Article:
LOS ANGELES, CA — City Councilman Gil Cedillo faced criticism from several members of the public during Friday’s council meeting over how he conducted Wednesday’s Housing Committee meeting, during which the committee took up recommendations to end the COVID-19 eviction moratorium in Los Angeles.
Several members from the tenants’ rights group Alliance of Californians for Community Empowerment (ACCE) attended the council meeting and accused Cedillo — the committee chair — of silencing Latino voices, claiming that the Spanish translation during the meeting was poor. During Wednesday’s meeting, many Spanish-speaking tenants called for the city to extend the eviction moratorium, while landlords sought an end to the pandemic-era protections.
Hit by inflation, cost of living hikes and corporate landlord profiteering, Sacramentans want to know why their tenant protections are so weak?
SACRAMENTO, CA - At the August 23, 2022 Antioch City Council meeting, former councilmember Ralph Hernandez stood to speak on behalf of a rent stabilization ordinance that was under consideration. He recounted the general challenges in the community: low-income families, including non-English speakers, being taken advantage of with raising rents on properties, non-existent maintenance, broken down appliances and pest infestations. He also mentioned tenants feeling they cannot say anything for fear that they will face retaliatory eviction with nowhere else to go.
The struggles of low-income Sacramentans are no different, and renters advocates across California consistently identify Sacramento as being one of the worst areas in the state for local tenant protections. The data on this has already been collected: The 2022 Homeless Point in Time Count reported a 67% increase in the local homeless population, more than any other California city or county, and cited housing affordability issues as a major driver. It also noted the “growing need for more preventative and rehousing strategies in the future.”
WASHINGTON, D.C. — Advocates from Stand Up Nashville (SUN) joined more than 100 tenant activists in Washington, D.C. Tuesday to fight for housing equity and eviction protection for renters nationally.
The activists imposed on the National Multifamily Housing Council's (NMHC) annual fall conference which is one of the nation's largest annual gatherings of corporate landlords. Renters and advocates called on lawmakers to dismiss real estate lobby money and stop opposing essential tenant protections at the behalf of real estate groups and developers.
SACRAMENTO, CA - Lourdes Diaz Gomez and her two young grandchildren have been baking in their south Sacramento apartment. They lived with a broken air conditioner in an apartment managed by Stanford Properties for over three months, including last week’s record-breaking heat wave.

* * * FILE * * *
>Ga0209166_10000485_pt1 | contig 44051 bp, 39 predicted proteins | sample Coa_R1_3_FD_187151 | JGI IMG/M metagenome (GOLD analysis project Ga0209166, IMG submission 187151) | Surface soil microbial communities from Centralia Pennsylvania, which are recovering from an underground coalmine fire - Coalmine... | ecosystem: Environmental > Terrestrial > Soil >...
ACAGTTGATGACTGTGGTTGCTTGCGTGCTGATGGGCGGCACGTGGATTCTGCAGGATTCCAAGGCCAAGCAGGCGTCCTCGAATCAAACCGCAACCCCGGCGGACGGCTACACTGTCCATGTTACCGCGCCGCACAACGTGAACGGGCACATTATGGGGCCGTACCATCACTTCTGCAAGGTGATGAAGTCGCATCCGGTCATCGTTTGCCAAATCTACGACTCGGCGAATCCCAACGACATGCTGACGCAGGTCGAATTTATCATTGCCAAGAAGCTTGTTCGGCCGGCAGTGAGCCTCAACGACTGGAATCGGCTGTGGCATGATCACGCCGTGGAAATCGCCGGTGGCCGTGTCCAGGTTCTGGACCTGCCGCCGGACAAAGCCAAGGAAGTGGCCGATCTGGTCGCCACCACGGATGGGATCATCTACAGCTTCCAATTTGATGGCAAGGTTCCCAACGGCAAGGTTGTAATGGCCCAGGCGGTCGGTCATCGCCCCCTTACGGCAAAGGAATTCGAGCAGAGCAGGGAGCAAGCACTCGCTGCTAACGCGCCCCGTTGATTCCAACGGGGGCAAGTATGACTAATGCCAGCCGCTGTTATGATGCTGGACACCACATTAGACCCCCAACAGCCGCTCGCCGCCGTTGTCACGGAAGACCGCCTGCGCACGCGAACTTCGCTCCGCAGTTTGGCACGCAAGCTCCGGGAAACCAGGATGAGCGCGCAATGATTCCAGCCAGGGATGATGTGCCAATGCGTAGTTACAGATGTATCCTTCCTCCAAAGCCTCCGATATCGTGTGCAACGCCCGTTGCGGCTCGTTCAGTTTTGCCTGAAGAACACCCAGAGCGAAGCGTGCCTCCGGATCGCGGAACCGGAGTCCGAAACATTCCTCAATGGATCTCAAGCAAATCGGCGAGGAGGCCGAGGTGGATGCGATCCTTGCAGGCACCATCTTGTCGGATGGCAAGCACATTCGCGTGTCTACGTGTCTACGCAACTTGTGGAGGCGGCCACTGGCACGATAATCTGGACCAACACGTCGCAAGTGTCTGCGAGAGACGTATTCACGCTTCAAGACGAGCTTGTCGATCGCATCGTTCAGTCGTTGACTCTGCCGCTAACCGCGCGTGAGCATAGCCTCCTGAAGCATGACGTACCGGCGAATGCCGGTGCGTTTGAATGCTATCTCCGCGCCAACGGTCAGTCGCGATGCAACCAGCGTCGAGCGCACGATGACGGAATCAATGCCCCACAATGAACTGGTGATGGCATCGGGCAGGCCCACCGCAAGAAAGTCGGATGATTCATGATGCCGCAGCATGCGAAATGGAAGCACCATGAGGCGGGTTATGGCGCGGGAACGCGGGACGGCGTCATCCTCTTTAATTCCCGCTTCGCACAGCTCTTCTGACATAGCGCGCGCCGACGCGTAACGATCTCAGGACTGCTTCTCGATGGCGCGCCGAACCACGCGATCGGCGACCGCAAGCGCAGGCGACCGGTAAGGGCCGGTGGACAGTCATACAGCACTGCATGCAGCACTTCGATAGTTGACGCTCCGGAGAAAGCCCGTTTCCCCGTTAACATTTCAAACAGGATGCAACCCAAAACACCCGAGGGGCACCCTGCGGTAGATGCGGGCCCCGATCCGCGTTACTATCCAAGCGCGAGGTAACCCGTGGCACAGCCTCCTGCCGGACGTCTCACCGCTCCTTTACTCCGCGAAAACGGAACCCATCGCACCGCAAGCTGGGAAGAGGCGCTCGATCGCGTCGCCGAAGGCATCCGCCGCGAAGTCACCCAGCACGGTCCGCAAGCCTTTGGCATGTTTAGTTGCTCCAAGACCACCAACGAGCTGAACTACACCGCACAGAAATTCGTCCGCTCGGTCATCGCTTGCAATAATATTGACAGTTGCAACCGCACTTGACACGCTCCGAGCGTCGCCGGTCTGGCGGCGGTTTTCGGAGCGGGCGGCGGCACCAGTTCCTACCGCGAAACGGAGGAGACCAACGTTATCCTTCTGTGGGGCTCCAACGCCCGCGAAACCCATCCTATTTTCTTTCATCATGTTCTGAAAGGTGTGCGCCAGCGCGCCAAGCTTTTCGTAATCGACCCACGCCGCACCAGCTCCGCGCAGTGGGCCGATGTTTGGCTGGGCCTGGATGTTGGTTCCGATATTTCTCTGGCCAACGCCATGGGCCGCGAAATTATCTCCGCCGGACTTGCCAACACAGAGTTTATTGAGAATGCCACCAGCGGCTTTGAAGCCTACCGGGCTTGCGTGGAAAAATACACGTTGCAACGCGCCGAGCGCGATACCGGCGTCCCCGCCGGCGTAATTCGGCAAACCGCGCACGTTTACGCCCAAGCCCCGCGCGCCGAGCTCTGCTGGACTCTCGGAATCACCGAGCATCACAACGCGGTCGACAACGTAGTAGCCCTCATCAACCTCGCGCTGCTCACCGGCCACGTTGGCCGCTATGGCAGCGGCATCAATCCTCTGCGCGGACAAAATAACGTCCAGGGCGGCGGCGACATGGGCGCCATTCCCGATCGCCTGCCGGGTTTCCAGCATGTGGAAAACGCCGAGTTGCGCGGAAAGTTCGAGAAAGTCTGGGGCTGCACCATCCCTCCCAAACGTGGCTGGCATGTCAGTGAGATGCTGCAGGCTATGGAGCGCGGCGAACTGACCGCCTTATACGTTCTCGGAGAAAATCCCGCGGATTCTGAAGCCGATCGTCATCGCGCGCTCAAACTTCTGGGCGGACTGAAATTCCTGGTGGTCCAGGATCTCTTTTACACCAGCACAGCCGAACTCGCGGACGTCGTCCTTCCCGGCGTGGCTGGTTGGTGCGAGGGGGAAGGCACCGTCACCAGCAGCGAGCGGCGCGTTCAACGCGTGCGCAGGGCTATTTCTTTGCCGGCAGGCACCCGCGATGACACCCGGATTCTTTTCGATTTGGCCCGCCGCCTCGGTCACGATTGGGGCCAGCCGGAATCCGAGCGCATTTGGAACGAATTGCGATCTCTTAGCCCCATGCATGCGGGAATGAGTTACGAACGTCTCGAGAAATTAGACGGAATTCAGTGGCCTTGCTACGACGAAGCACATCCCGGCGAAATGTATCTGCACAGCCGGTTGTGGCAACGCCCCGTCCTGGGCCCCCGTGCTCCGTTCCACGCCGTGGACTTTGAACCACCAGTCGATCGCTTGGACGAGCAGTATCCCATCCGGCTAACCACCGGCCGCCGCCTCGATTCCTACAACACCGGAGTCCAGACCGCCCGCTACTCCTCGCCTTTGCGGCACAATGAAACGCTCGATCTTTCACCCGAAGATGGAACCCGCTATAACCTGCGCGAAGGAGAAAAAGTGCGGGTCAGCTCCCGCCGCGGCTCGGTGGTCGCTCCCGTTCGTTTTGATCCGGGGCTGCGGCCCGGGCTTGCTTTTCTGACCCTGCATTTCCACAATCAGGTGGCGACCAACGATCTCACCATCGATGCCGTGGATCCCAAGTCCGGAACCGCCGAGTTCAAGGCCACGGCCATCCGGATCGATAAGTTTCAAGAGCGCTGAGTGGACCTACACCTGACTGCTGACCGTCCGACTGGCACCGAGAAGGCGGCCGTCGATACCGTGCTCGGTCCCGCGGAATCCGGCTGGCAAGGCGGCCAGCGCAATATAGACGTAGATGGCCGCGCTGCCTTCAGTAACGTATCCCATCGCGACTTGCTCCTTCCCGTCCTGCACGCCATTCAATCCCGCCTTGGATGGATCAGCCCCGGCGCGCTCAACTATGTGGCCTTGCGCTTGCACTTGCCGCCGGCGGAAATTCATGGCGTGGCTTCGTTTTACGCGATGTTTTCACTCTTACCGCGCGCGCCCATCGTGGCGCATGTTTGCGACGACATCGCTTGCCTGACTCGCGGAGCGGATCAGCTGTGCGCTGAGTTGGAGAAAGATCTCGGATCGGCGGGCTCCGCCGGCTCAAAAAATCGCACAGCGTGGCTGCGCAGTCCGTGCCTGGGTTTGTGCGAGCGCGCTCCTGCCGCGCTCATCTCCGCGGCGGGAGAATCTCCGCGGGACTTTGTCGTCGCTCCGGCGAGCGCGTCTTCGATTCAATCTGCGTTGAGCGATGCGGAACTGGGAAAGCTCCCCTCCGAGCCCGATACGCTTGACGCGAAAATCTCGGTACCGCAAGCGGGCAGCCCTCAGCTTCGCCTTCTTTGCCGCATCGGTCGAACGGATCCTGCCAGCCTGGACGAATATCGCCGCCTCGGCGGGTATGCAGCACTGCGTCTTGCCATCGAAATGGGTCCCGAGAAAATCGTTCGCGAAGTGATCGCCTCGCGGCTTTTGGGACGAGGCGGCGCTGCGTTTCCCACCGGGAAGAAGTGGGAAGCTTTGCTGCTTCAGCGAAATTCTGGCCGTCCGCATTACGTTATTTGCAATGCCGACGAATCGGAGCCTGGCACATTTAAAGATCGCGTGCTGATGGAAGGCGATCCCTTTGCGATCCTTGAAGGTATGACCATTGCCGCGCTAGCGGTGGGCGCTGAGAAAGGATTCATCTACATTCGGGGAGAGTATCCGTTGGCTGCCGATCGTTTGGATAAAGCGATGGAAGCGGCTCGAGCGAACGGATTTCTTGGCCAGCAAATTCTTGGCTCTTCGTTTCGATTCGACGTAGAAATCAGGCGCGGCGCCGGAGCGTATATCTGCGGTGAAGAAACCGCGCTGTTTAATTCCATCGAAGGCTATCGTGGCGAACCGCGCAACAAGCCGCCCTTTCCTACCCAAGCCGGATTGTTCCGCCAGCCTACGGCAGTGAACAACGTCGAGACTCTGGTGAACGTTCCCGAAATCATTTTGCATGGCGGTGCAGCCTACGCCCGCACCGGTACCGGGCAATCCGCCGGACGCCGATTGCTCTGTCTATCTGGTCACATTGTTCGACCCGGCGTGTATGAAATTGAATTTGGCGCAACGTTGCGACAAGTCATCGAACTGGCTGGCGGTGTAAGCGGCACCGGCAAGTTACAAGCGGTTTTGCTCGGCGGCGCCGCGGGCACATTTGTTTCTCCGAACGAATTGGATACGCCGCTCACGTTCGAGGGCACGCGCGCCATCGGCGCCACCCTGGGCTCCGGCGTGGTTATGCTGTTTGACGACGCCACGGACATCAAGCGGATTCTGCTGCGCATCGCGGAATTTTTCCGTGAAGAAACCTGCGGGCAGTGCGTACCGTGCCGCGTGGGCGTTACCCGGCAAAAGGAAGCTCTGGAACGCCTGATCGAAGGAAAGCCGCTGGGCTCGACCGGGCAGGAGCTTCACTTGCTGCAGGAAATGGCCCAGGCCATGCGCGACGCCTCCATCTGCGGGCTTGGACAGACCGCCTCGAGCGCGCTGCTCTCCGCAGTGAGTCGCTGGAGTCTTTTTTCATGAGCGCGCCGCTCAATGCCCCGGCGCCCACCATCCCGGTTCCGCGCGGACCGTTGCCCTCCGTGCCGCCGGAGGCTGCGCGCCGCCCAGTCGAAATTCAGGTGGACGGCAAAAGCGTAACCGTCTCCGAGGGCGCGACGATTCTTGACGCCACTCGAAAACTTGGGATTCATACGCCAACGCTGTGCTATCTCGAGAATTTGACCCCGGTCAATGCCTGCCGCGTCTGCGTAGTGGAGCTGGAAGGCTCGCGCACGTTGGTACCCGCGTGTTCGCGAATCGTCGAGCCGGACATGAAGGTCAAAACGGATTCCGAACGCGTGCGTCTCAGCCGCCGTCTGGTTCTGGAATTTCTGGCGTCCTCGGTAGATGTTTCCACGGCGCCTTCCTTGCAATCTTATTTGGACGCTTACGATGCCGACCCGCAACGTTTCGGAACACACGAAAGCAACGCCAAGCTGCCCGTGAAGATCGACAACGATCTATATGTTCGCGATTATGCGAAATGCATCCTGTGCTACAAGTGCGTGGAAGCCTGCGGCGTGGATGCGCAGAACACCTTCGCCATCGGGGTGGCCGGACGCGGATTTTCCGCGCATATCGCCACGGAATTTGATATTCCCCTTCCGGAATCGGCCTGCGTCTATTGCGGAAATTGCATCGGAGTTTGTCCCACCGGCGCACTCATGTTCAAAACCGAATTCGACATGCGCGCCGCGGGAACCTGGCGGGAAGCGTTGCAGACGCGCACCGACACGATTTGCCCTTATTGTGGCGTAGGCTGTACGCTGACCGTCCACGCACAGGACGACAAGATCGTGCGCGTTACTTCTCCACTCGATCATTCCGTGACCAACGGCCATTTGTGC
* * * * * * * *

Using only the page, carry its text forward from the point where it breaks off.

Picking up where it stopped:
That isn’t the only problem at Hampton Park Apartments, according to tenant activists with the Alliance of Californians for Community Empowerment.
LOS ANGELES, CA - El jueves por la mañana un grupo de inquilinos acompañados de estudiantes activistas del colegio Occidental se reunieron frente a la vivienda de un inquilino quien acusa a su arrendataria de acoso.
El grupo indicó que este es un claro ejemplo por el cual la ciudad de Los Ángeles debe implementar la Ordenanza contra el Acoso de Inquilinos (TAHO) que fue aprobada el año pasado pero hasta ahora no ha podido ser utilizada por supuestamente no tener fondos.
OAKLAND, CA - When Maria Montes de Oca and her family moved into their apartment in the Fruitvale neighborhood of Oakland fourteen years ago, there were already problems. The apartment clearly hadn’t been maintained; the carpet was stained and damaged, and neither the stove nor the fridge worked. Later on, there were cockroach infestation and mold issues. When Maria tried to get the landlord, Calvin Wong, to carry out repairs or fumigate, he would ignore her requests or tell her he’d use her security deposit to pay for it — a practice that’s illegal in California.
ANTIOCH, CA — Antioch tenants struggling to pay their bills could see some relief as a result of rent stabilization protections the City Council approved Tuesday.
The protections came on a split vote, with Mayor Pro Tem Mike Barbanica and Councilwoman Lori Ogorchock dissenting, after dozens of residents and advocates crowded City Hall, many carrying signs and sporting yellow or purple shirts representing some of the 15 nonprofit groups that supported capping annual rent increases for tenants.